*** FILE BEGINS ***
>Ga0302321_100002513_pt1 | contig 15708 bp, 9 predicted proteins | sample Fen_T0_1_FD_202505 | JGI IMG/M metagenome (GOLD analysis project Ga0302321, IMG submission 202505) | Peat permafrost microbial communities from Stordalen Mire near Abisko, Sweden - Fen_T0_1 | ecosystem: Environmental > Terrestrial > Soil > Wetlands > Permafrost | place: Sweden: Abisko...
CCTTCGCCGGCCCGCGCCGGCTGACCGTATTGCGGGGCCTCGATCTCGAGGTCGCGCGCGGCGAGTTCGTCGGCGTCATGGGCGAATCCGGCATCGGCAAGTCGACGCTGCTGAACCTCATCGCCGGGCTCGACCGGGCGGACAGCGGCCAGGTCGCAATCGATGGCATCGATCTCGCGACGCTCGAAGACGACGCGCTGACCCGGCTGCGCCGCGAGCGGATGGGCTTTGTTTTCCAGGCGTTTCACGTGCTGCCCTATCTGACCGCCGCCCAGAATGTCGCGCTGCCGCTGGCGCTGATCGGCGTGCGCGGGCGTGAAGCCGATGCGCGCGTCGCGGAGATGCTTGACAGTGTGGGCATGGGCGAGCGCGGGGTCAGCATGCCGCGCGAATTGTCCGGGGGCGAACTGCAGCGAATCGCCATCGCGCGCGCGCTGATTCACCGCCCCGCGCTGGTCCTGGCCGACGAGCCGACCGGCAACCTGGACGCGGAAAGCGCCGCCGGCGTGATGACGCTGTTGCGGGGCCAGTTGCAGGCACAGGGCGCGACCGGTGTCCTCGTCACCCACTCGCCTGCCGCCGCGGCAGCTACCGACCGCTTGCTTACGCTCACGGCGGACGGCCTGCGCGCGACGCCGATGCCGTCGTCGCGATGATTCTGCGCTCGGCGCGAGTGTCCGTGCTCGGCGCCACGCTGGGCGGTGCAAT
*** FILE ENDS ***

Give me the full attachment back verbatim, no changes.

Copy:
>Ga0302321_100002513_pt1 | contig 15708 bp, 9 predicted proteins | sample Fen_T0_1_FD_202505 | JGI IMG/M metagenome (GOLD analysis project Ga0302321, IMG submission 202505) | Peat permafrost microbial communities from Stordalen Mire near Abisko, Sweden - Fen_T0_1 | ecosystem: Environmental > Terrestrial > Soil > Wetlands > Permafrost | place: Sweden: Abisko...
CCTTCGCCGGCCCGCGCCGGCTGACCGTATTGCGGGGCCTCGATCTCGAGGTCGCGCGCGGCGAGTTCGTCGGCGTCATGGGCGAATCCGGCATCGGCAAGTCGACGCTGCTGAACCTCATCGCCGGGCTCGACCGGGCGGACAGCGGCCAGGTCGCAATCGATGGCATCGATCTCGCGACGCTCGAAGACGACGCGCTGACCCGGCTGCGCCGCGAGCGGATGGGCTTTGTTTTCCAGGCGTTTCACGTGCTGCCCTATCTGACCGCCGCCCAGAATGTCGCGCTGCCGCTGGCGCTGATCGGCGTGCGCGGGCGTGAAGCCGATGCGCGCGTCGCGGAGATGCTTGACAGTGTGGGCATGGGCGAGCGCGGGGTCAGCATGCCGCGCGAATTGTCCGGGGGCGAACTGCAGCGAATCGCCATCGCGCGCGCGCTGATTCACCGCCCCGCGCTGGTCCTGGCCGACGAGCCGACCGGCAACCTGGACGCGGAAAGCGCCGCCGGCGTGATGACGCTGTTGCGGGGCCAGTTGCAGGCACAGGGCGCGACCGGTGTCCTCGTCACCCACTCGCCTGCCGCCGCGGCAGCTACCGACCGCTTGCTTACGCTCACGGCGGACGGCCTGCGCGCGACGCCGATGCCGTCGTCGCGATGATTCTGCGCTCGGCGCGAGTGTCCGTGCTCGGCGCCACGCTGGGCGGTGCAAT